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Buddhism and Economic Justice

Venerable Dr. Rewata Dhamma

Buddhism was founded by Siddhattha Gotama, the Buddha, in India in the sixth century B.C. The Buddha did not intend to found a new religion but he did point out the many injustices which prevailed and afflicted the society of his day, many of them which were done in the name of religion. One such injustice was the caste system which placed every human being in a fixed social order and was determined by birth. This caused Indian human society to be divided, unfairly into high and low stations. One consequence of this was that often those born into a low caste were from the moment they were born denied basic human rights, human justice and human dignity. Women and members of the lower castes were also deprived of an education and denied the chance to develop themselves spiritually. And many people indulged in ritual sacrifice which involved the killing of animals in the name of a god. In those days too, people of all castes used to spend a great deal of money and time in the name of religion in the hope that their efforts and expense would earn them salvation after death. People also used to dress in a special way, use ornaments and decorate their bodies in a prescribed way to demonstrate their affiliation and loyalty to a particular religion. These practises very often led them to think that they were pious and very highly developed spiritual people.

The Buddha's teaching, however went against many of the current beliefs of the day and sought to expose these injustices and the superficiality underlying many religious customs. What the Buddha taught was the Dhamma. Dhamma means among other things "just", it is righteousness. To strive for righteousness in one's life depends on one's being moral. Morality itself, depends on mind and volition. Whether one is moral or immoral depends on the purity or impurity of his or her mind. Buddhism, therefore is not a religion in the sense the word 'religion' is most commonly understood. But, it is the path of purification of the mind.

According to the Buddha morality is not only the foundation of our spiritual path but the axis upon which the whole of our spiritual development revolves and depends. Buddhism encourages people to develop their minds. External shows of piety and the use of religious objects are not what is important. What is important is that we develop our minds and purify them through the practice of morality, concentration and wisdom.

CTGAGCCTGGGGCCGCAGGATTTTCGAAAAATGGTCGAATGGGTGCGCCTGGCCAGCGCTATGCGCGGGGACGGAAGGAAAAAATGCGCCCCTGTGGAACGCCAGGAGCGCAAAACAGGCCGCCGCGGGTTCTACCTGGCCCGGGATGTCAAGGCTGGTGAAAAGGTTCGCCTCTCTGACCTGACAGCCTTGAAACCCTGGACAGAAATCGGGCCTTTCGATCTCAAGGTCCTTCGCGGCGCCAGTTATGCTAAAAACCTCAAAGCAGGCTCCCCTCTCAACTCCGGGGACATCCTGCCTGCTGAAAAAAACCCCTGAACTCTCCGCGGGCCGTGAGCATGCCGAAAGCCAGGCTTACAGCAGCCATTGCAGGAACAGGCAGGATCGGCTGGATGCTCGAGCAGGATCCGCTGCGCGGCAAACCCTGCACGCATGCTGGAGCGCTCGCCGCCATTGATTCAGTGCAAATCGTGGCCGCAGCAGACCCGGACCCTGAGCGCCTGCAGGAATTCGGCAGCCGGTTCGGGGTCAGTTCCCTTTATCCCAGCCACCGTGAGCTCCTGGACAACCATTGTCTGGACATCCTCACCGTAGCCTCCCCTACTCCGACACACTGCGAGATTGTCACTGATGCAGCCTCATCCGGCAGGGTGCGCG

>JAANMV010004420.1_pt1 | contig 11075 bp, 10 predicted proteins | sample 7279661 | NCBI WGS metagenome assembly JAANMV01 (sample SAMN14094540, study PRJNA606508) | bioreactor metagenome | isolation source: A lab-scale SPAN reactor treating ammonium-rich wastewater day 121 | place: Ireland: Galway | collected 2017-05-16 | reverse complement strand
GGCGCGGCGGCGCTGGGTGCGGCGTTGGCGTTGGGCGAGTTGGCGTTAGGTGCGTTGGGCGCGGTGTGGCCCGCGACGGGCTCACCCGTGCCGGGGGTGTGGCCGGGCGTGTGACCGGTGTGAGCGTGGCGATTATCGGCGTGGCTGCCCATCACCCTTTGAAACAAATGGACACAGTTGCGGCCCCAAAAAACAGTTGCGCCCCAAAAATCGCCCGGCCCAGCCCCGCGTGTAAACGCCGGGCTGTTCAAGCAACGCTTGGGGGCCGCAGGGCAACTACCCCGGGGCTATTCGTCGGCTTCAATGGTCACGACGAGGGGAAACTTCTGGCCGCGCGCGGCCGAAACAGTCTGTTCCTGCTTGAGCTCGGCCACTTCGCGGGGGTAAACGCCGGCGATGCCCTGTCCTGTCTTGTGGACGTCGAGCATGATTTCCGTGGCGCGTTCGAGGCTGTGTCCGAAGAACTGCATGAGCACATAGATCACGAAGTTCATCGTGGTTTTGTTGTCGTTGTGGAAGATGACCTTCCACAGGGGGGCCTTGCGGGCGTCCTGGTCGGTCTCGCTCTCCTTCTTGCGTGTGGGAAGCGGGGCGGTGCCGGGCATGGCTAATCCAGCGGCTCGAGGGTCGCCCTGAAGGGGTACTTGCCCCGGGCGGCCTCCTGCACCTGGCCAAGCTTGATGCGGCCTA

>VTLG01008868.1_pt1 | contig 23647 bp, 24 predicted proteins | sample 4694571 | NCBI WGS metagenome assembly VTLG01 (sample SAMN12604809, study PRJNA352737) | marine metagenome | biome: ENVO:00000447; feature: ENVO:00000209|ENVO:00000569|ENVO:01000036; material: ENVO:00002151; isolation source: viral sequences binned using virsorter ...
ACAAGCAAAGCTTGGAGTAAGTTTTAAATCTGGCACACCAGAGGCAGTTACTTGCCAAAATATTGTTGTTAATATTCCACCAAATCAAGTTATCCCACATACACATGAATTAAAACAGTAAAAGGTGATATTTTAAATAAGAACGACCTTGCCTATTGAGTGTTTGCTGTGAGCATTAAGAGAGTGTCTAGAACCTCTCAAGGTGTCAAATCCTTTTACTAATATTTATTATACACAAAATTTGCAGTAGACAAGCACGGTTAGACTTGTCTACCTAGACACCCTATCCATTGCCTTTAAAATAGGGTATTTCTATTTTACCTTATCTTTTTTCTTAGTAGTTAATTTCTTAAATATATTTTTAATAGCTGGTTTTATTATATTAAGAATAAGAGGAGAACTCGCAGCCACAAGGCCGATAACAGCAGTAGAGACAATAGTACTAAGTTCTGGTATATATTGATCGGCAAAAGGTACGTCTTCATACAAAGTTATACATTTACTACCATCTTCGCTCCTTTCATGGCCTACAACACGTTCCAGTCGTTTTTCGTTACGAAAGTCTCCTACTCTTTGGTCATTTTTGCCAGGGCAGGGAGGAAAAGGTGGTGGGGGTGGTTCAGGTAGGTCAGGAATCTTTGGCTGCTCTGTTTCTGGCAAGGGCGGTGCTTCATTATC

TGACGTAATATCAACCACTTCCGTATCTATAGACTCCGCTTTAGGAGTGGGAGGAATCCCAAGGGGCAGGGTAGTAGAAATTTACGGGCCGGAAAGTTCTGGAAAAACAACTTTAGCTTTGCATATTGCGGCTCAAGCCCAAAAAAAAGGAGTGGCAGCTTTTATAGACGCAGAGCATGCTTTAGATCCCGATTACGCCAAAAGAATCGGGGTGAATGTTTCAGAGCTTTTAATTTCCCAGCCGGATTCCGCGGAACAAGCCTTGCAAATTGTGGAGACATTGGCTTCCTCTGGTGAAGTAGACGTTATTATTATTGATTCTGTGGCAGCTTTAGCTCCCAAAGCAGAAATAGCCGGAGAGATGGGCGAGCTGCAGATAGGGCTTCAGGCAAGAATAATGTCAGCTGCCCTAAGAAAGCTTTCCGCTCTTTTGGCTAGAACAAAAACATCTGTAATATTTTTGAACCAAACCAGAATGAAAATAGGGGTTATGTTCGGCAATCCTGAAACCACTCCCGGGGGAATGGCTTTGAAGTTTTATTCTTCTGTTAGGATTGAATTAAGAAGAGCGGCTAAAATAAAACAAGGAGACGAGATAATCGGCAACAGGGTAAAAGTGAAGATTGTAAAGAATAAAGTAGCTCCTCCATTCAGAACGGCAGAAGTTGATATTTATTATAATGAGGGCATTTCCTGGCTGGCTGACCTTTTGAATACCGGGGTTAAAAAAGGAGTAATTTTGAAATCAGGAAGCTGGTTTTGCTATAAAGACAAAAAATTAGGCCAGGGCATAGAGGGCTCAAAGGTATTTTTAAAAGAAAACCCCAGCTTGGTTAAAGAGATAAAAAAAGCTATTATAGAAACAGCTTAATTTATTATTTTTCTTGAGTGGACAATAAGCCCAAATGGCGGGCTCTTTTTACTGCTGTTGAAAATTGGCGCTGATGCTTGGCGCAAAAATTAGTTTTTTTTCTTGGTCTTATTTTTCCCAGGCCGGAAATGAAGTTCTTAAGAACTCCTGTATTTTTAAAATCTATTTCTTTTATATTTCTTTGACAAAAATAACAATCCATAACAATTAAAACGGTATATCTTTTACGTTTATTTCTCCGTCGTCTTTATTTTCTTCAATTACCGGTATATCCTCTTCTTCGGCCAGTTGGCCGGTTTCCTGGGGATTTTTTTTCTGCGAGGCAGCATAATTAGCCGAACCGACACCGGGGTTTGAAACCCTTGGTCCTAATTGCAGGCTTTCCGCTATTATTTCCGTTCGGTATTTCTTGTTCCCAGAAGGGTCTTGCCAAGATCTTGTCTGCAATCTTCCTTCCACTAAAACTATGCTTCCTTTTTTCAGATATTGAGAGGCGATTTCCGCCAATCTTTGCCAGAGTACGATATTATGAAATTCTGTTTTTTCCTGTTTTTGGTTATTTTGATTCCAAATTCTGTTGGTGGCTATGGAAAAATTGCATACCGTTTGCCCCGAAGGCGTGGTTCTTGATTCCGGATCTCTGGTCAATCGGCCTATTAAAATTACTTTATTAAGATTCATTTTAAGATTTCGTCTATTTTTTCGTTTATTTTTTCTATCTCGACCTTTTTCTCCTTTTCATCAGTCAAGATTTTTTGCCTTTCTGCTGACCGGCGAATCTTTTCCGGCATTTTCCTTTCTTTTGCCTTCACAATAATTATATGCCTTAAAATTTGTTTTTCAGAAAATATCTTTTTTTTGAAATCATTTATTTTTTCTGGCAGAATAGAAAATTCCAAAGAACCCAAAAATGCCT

"No water from any great river can purify,
or wash away the impurities of the mind".
"But only the water of morality can wash
away the stains in living beings". (Visuddhimagga)

The Buddha emphasized morality or Sila as being the first step we need to take on the path to purification. The goal of our spiritual development aims at the attainment of Liberation. Liberation in Buddhism means freedom from bondages, such as greed, hatred and delusion. So it is that without moral development there can be no Liberation.

Right Livelihood figures prominently in the Buddha's moral teaching. Right Livelihood, traditionally, entails not dealing in arms and lethal weapons, animals for slaughter, human beings, intoxicating drinks, and poison. Though the Buddha mentioned only these five things, there are many other wrong ways of earning a living. We understand that the Buddha was addressing Indian society in the sixth century B.C. which consisted for the most part of farmers, herdsmen and traders. Poverty, in fact, is the main cause of crime. If people are deprived of the bare necessities, such as cloth, food, a lodging and medicine, they cannot and do not think of moral behaviour, or give a thought to righteous living. Owing to lack of economic security, and of money, people are led to commit theft and other crimes. The precept about Right Livelihood was designed to bring true happiness to the individual and society and to promote unity and proper relations among people.